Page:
Making sure you always wear your helmet as even the slightest off can cause serious injury - I know firsthand as I was hit by a car travelling at speed and got very lucky to live to tell the tale - albeit with serious injuries still to this day. Let others know of your whereabouts, and take a power bank for your phone - a flat phone battery is not great, especially in the middle of nowhere. 

What are some common challenges that beginner bikepackers might face, and how can they overcome them?

Worrying about camping is common, considering wild-camping isn’t allowed in most places. However, it's possible to be strategic by choosing secluded spots where you're unlikely to be disturbed and as long as you leave no trace behind, I see no harm. You just have to be respectful. I also think storing gear on the bike can be tough and choosing the right mounting equipment to use. But to be honest, if you're unsure whether bikepacking is for you, opt for inexpensive secondhand gear or simply use a backpack. Start with a short ride close to home, and camp nearby to gauge your comfort level. The first few nights spent outdoors can be restless as unfamiliar sounds fill the air, but persevere, as the sense of freedom and relaxation that camping brings is truly amazing.

 

Camp out in Normandy

 

Efficient food and water planning are vital for sustained energy during multi-day trips. How do you approach this aspect of preparation?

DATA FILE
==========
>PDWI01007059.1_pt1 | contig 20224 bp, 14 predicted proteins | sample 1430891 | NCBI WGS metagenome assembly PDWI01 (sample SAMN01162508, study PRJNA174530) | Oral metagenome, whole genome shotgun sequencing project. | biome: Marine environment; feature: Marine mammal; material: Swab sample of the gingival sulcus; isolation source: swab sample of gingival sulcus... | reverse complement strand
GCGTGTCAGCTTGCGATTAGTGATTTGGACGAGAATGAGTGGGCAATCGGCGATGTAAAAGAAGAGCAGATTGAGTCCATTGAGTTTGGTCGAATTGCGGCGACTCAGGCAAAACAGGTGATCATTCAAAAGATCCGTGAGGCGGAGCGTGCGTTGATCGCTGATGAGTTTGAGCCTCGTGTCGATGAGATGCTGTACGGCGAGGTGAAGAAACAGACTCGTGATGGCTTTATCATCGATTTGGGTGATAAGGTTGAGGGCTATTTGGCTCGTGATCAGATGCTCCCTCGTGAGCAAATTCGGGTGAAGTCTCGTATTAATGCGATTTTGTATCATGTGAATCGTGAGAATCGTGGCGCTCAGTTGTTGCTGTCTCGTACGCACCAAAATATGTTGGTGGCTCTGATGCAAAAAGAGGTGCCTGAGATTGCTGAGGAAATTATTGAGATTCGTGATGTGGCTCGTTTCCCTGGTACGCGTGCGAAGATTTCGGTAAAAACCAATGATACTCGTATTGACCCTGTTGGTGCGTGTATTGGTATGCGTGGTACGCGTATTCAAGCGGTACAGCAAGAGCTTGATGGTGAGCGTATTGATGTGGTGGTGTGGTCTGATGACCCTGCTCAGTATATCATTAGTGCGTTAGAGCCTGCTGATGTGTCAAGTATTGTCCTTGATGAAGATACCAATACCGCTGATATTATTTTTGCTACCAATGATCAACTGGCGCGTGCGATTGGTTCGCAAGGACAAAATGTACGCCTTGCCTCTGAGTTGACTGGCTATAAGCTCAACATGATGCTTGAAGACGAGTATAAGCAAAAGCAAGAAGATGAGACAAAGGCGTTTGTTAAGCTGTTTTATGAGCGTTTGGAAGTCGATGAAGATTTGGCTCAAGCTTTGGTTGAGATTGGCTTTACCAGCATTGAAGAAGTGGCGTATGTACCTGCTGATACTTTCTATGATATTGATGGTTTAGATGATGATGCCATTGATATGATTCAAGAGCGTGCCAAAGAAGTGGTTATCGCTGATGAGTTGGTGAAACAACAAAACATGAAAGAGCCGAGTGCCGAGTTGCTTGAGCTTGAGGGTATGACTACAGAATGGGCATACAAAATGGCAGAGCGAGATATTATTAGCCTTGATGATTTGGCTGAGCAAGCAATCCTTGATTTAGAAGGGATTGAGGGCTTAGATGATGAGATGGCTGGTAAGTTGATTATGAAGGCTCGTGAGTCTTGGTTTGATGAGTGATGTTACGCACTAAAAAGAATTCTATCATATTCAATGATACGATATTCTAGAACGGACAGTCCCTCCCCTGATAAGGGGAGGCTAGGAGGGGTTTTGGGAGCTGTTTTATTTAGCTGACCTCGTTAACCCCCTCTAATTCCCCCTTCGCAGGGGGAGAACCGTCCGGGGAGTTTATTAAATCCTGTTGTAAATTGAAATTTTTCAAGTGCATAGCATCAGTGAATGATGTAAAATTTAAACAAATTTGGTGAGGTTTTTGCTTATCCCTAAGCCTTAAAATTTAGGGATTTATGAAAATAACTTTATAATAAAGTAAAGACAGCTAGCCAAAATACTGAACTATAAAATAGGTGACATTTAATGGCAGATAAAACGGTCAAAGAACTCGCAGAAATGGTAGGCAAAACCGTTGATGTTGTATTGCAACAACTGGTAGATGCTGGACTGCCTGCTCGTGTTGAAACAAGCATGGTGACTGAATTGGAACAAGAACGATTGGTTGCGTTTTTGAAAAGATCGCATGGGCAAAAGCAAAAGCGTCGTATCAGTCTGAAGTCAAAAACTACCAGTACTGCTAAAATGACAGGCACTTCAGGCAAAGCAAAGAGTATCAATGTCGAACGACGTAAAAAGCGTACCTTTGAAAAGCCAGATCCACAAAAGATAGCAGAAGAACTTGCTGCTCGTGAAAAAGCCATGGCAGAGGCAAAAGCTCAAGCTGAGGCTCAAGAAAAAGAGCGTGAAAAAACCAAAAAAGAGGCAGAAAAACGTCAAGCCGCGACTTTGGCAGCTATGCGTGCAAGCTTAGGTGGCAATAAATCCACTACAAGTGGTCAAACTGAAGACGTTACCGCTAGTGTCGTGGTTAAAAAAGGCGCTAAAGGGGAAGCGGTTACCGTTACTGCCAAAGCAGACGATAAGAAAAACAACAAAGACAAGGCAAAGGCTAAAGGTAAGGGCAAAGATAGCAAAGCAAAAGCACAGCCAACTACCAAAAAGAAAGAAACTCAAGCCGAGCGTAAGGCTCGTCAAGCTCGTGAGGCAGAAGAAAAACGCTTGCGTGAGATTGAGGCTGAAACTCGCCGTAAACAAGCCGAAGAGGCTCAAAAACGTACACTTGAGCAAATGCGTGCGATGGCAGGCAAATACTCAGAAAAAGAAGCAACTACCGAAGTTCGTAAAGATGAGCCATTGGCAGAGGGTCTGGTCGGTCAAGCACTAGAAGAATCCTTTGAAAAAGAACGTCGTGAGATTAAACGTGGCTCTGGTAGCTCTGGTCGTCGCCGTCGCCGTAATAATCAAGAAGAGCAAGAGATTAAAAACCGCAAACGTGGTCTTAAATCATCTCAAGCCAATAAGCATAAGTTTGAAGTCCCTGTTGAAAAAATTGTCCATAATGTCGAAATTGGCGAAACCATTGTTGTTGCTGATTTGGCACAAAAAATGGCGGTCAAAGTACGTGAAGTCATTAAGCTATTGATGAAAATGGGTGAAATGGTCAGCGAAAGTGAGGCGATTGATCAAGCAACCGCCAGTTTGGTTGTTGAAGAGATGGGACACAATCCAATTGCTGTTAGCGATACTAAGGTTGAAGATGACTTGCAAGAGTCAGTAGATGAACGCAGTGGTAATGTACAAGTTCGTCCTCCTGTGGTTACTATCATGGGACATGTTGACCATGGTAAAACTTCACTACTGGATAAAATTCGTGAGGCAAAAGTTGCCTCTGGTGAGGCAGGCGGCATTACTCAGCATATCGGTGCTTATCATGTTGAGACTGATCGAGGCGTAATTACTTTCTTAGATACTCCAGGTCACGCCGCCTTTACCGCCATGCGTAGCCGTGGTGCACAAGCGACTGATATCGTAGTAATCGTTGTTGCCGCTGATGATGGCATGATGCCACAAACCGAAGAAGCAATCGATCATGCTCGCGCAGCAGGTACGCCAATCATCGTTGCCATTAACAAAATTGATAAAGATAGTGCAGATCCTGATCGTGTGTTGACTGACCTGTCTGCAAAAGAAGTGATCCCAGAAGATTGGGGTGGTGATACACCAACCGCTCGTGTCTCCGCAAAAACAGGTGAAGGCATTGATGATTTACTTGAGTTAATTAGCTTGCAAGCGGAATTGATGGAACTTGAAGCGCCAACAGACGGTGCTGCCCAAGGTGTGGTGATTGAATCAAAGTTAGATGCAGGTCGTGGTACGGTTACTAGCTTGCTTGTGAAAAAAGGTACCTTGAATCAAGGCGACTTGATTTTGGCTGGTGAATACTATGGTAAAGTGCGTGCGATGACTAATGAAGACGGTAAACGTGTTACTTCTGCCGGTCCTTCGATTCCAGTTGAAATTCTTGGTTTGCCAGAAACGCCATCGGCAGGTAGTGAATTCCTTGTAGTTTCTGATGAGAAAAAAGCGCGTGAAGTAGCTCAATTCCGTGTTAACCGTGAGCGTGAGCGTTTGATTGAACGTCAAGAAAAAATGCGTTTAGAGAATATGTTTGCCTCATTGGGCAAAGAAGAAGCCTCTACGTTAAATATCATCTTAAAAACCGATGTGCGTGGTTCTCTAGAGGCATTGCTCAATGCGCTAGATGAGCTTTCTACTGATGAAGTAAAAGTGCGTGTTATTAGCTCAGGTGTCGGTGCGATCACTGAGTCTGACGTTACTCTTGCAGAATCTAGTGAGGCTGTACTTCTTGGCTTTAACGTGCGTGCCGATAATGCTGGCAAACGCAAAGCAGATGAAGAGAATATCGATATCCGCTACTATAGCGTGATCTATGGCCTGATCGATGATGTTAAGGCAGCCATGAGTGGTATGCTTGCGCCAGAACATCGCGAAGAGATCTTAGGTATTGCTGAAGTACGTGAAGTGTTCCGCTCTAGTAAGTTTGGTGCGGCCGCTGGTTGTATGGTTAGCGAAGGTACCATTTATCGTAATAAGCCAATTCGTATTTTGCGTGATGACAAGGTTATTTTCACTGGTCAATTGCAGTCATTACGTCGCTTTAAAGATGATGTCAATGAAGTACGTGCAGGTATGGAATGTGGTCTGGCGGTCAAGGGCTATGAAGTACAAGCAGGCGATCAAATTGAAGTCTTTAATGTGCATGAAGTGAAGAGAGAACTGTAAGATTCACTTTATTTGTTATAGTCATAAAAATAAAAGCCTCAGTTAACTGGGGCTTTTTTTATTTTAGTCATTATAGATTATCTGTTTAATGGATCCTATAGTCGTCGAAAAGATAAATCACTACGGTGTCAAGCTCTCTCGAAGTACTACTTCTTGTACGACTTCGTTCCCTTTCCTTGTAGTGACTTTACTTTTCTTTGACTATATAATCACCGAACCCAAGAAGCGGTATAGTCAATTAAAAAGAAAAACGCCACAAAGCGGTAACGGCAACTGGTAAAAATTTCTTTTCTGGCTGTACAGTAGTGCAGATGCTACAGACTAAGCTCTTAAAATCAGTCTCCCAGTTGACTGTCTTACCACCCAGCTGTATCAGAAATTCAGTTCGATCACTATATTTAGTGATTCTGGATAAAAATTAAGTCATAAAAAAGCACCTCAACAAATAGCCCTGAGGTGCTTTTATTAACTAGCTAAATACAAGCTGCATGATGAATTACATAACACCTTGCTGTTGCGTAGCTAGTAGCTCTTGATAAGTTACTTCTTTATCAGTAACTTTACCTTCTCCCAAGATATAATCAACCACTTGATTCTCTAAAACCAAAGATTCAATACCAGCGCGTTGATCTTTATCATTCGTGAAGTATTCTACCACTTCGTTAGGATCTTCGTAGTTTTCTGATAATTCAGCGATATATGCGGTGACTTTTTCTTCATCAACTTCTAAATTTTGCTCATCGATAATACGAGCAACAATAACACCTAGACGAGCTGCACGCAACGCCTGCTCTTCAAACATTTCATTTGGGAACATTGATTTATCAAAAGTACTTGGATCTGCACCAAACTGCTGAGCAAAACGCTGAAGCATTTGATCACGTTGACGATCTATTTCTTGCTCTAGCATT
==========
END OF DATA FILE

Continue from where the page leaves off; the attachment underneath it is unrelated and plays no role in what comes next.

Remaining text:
Food would depend on the trip. For an overnighter, I might take fresh food to cook on my gas bottle stove. For longer trips, either take freeze dried meals to keep weight and packsize down, or buy food along the way - whatever sits right with your feeling on that trip. With water, I always make sure I have at least 2 full bottles on my bike as much as possible so top up whenever you can. If really remote, I take a bladder that holds 3-4 litres, depending on the bladder I use.

Any advice on packing efficiently and keeping gear weight manageable?

Keeping weight down usually means you are spending a lot of money on high quality gear. Once you know bikepacking is for you, then go for it, it's worth the investment for countless enjoyable adventures. I recommend opting for a Down sleeping bag for dry trips as they pack small and are lightweight. However, for wet winter trips, a Synthetic sleeping bag might be better since a wet down bag doesn't perform as well. Lay out all your gear before packing and carefully assess what you truly need. Avoid overpacking luxuries that you won't actually use!

 

 

Most importantly, how about snacks?

I like sweet treats, so things like fruit flapjacks are a great energy source. I stay away from sweets like Haribo unless I need an emergency sugar hit from crashing. I prefer to eat real food in all honesty.

Here is a great homemade breakfast recipe that you can bag up and take with you:

  • 50g oats
  • 50g greek yoghurt
  • 125ml apple juice
  • 1 tbsp dried fruits
  • handful of berries of choice
  • a whole grated apple
  • chia/flax seeds

I freeze and take protein balls with me as they stay frozen all day if kept inside your pack away from the sun:

  • 100g dates - medjool dates preferably
  • 50g choc nibs
  • 1 tbsp raw honey
  • chia/flax seeds
  • 1 tbsp peanut butter
  • finely chopped walnuts

Can you share your approach to planning routes and finding suitable campsites during solo trips?